- The few remaining sperm that penetrate the cervical mucus and are able to reach the fallopian tubes become capacitated.
- Capacitation is a one-time explosion of energy that completes the sperm's journey. It boosts the motion of the sperm and triggers the actions of the acrosome, a membrane that covers the head of the sperm and resembles a warhead. The acrosome is dissolved, and enzymes contained within it are released to allow the sperm to drill a hole through the tough outer coating of the egg.
- In the end, only one sperm gets through to fertilize the egg.
More than 90% of male infertility cases are due to low sperm counts, poor sperm quality, or both. The remaining cases of male infertility can be caused by a number of factors including anatomical problems, hormonal imbalances, and genetic defects.
Sperm abnormalities can be caused by a range of factors, including congenital birth defects, disease, chemical exposure, and lifestyle habits. (See Risk Factors section.) In many cases, the causes of sperm abnormalities are unknown.
Sperm abnormalities are categorized by whether they affect sperm count, sperm movement, or sperm shape. They include:
- Low Sperm Count (Oligospermia). A sperm count of less than 20 million/mL is considered low sperm. Azoospermia refers to the complete absence of sperm cells in the ejaculate. Partial obstruction anywhere in the long passages through which sperm pass can reduce sperm counts. Sperm count varies widely over time, and temporary low counts are common. A single test that reports a low count may not be a representative result.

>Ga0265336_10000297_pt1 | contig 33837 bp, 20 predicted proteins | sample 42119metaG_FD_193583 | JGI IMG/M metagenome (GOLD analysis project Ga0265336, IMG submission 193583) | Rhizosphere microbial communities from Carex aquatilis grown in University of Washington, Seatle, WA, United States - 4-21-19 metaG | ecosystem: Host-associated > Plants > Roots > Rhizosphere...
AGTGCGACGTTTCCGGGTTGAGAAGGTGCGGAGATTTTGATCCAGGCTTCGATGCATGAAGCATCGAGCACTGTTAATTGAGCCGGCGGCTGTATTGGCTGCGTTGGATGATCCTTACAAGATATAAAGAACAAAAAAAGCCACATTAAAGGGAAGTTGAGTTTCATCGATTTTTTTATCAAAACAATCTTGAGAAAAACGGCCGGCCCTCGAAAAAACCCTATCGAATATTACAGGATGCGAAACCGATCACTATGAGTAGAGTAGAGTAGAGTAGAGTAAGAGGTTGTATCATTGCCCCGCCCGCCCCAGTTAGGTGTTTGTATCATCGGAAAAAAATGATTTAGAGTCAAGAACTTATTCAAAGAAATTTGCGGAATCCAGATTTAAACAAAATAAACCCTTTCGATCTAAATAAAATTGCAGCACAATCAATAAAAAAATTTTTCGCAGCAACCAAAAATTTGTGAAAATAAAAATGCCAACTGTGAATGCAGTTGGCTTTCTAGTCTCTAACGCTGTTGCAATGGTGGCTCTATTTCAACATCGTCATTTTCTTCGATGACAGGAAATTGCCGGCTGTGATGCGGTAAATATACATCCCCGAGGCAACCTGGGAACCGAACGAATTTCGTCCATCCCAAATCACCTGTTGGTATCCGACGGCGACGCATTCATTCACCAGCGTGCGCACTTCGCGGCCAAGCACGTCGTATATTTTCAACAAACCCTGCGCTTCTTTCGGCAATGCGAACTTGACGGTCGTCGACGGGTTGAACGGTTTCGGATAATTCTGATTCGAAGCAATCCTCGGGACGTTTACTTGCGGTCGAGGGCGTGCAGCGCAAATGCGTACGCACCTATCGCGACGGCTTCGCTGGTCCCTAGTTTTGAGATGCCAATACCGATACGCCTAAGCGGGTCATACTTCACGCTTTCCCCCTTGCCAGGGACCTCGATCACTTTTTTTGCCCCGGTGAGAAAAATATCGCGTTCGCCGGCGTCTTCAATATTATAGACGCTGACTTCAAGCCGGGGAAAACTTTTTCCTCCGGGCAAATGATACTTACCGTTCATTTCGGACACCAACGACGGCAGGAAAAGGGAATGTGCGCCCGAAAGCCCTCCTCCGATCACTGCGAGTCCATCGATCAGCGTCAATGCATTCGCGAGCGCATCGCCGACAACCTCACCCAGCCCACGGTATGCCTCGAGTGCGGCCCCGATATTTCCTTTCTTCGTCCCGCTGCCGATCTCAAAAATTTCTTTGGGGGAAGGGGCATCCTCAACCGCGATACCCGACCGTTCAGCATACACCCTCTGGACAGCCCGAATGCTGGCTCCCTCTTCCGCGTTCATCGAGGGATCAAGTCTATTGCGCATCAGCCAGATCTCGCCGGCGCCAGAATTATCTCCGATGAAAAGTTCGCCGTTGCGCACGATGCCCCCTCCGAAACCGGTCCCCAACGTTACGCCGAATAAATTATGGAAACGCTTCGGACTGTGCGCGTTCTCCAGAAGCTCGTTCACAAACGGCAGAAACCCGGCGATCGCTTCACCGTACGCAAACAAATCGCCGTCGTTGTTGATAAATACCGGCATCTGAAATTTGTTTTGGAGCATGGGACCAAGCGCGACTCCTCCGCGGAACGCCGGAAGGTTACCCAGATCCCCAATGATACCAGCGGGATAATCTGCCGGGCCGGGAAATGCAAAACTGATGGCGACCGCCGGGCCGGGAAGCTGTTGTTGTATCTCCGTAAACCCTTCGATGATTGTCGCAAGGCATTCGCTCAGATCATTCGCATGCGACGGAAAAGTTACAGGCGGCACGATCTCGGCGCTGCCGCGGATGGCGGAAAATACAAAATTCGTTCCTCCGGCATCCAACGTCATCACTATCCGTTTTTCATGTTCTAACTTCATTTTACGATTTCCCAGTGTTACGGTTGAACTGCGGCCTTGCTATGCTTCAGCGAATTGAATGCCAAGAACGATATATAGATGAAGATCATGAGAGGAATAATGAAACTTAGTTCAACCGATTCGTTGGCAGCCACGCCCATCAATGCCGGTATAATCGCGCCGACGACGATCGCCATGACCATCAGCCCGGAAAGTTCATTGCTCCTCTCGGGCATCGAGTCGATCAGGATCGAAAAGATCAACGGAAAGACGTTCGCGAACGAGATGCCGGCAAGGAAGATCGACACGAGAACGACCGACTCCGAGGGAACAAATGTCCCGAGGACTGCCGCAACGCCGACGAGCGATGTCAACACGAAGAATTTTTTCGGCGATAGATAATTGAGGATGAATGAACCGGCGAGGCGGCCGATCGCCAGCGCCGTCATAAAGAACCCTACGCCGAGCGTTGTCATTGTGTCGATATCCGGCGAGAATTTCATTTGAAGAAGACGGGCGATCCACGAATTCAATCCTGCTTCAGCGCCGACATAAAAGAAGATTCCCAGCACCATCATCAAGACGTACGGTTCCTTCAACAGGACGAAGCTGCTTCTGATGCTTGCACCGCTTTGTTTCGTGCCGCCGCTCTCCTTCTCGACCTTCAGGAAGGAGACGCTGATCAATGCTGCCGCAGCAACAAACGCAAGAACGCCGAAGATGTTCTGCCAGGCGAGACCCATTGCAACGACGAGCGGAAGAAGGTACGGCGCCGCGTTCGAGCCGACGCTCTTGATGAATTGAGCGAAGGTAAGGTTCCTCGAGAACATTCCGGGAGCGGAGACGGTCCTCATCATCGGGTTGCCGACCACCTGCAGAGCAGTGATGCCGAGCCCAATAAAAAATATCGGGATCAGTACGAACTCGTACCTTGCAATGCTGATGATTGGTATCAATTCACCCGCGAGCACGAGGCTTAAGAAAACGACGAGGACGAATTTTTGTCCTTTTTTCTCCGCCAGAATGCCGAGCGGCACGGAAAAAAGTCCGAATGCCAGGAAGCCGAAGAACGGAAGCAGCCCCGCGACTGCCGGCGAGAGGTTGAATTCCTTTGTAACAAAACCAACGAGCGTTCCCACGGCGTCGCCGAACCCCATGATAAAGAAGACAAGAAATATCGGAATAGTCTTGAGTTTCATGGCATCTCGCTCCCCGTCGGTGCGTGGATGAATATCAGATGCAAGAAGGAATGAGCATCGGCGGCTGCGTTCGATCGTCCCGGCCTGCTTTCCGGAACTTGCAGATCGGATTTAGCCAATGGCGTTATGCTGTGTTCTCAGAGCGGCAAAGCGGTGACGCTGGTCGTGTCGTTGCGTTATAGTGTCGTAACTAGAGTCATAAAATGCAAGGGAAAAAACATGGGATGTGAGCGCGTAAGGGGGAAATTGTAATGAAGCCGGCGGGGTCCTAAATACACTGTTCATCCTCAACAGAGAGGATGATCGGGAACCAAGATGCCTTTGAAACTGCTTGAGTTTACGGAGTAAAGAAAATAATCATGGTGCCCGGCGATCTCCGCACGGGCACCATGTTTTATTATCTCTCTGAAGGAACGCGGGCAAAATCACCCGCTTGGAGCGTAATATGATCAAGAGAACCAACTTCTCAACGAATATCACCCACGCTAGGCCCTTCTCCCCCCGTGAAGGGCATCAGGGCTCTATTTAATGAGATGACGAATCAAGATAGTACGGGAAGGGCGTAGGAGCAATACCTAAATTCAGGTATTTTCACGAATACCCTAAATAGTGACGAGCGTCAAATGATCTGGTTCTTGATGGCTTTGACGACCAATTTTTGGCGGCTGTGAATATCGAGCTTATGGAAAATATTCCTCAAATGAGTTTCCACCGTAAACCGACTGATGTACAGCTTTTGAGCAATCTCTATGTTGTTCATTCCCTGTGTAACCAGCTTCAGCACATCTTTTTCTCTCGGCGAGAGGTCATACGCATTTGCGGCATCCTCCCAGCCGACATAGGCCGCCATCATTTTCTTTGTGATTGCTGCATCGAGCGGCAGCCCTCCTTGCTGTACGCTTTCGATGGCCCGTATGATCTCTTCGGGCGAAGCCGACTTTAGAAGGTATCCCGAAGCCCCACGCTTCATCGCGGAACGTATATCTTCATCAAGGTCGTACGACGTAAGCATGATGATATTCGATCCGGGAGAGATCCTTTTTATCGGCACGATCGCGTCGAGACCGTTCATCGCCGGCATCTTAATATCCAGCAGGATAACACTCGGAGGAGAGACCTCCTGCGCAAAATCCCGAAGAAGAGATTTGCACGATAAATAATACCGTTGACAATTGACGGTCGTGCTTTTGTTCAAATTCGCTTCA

- Poor Sperm Motility (Asthenospermia). Sperm motility is the sperm's ability to move. If movement is slow or not in a straight line, the sperm have difficulty invading the cervical mucus or penetrating the hard outer shell of the egg. If 60% or more of sperm have normal motility, the sperm is at least average in quality. If less than 40% of sperm are able to move in a straight line, the condition is considered abnormal. Sperm that move sluggishly may have genetic or other defects that render them incapable of fertilizing the egg. Poor sperm motility may be associated with DNA fragmentation and may increase the risk for passing on genetic diseases.
- Abnormal Sperm Morphology (Teratospermia). Morphology refers to shape and structure. Abnormally shaped sperm cannot fertilize an egg. About 60% of the sperm should be normal in size and shape for adequate fertility. The perfect sperm structure is an oval head and long tail.
Retrograde ejaculation occurs when the muscles of the bladder wall do not function properly during orgasm and sperm are forced backward into the bladder instead of forward out of the urethra. Sperm quality is often impaired.
Retrograde ejaculation can result from several conditions:
- Surgery to the lower part of the bladder or prostate (the most common cause of retrograde ejaculation)
- Diseases such as diabetes and multiple sclerosis
- Spinal cord injury or surgery
- Medications such as alpha blockers used for enlarged prostate glands, tranquilizers, certain antipsychotics, or blood pressure medications may also cause temporary retrograde ejaculation.
Any structural abnormalities that damage or block the testes, tubes, or other reproductive structures can affect fertility:
- Cryptorchidism. Cryptorchidism is a condition usually seen in newborn infants in which the testicles fail to descend from the abdomen into the scrotum. Cryptorchidism is associated with mild to severe impairment of sperm production.
- Hypospadias. Hypospadias is a birth defect in which the urinary opening is on the underside of the penis. It can prevent sperm from reaching the cervix if not surgically correct.